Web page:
The National Trust for Local News, their fiscal sponsor, The Lenfest Institute for Journalism, and The Public Media Venture Group for their vision and expertise in executing this deal and establishing the Colorado News Conservancy;
These organizations know that this deal’s impacts will be felt far beyond the eight Colorado counties served by these two dozen newspapers. By being creative and entrepreneurial — and always putting quality local journalism first — we hope to demonstrate a replicable and scalable model for the rest of the nation.
We also have shown that local infrastructure, momentum, and funders are critical. National groups can’t be effective without mission-aligned local leadership, engagement and commitment. In this case, an important constellation of local collaborators was pivotal in bringing this deal together:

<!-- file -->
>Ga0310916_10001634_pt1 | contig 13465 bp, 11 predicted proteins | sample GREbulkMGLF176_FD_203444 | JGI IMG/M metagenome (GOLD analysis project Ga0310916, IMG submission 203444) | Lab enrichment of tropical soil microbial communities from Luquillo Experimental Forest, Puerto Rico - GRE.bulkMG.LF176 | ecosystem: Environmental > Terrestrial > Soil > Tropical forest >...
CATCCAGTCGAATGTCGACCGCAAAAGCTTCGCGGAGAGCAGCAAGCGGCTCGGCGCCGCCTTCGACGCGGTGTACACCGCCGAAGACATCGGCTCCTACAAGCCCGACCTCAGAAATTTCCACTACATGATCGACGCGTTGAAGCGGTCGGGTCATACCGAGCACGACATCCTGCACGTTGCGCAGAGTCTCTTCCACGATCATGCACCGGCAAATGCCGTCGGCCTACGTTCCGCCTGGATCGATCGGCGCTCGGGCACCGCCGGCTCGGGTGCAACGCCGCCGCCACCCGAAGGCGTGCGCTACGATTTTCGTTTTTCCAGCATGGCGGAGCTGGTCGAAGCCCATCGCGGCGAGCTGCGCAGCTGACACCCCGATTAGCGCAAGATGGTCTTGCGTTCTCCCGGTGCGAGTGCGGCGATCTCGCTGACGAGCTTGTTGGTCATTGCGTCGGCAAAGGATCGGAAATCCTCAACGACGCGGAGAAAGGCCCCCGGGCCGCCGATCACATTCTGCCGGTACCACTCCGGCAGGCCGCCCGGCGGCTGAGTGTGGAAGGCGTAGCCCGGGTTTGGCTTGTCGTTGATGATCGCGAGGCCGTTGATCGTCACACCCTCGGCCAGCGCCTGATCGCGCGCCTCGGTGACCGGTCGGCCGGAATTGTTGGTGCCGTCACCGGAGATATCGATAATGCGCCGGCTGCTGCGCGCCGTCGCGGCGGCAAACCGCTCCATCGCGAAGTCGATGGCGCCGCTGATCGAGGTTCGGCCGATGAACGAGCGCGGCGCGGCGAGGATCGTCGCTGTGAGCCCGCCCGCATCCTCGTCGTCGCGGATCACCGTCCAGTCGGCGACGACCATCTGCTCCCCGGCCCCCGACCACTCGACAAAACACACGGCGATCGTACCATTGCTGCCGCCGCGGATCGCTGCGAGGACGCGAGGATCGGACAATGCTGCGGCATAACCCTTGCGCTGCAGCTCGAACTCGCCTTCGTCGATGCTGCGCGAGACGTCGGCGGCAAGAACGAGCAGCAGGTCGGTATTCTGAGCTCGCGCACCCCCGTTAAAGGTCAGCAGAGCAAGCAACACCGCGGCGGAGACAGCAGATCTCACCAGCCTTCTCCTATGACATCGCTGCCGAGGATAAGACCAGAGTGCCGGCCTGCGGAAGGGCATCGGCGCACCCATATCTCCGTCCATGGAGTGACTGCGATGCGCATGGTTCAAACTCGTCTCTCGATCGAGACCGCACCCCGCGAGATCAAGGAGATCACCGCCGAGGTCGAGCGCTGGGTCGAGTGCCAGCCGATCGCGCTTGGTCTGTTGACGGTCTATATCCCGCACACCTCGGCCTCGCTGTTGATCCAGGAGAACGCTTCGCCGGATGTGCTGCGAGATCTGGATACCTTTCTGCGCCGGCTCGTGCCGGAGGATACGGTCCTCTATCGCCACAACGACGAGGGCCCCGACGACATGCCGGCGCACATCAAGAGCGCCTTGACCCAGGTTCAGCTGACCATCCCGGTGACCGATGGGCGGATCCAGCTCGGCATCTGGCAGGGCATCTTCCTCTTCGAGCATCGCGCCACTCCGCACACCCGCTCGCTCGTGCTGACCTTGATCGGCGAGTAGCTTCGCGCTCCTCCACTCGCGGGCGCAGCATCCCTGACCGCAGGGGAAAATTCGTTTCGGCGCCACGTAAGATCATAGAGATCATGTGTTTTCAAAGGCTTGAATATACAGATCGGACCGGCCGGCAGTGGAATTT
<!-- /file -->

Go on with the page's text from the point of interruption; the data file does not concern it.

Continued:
Rose Community Foundation, CMP’s fiscal sponsor, for enabling us to provide a grant toward The Trust’s legal costs to establish the Colorado News Conservancy;
The Colorado Sun, for seeing the promise of CCM and stepping up as local owner-operators in collaboration with The Trust;
Last but most certainly not least, CCM owner-publishers Jerry and Ann Healey, whose passion for public service built a profitable and award-winning network of community news outlets with both a strong legacy—and a bright future.
Of course, now the really hard work starts. Every day the team that is running these local news outlets will have to prove they’re both responsive and indispensable to the communities they serve, creating must-read journalism while growing their digital presence and developing and sustaining financial support from the community.
At least now they’ll be powered by something that has been in short supply recently in local journalism: hope.
Melissa Milios Davis is Director of the Colorado Media Project and Vice President for Strategic Communications and Informed Communities for Gates Family Foundation.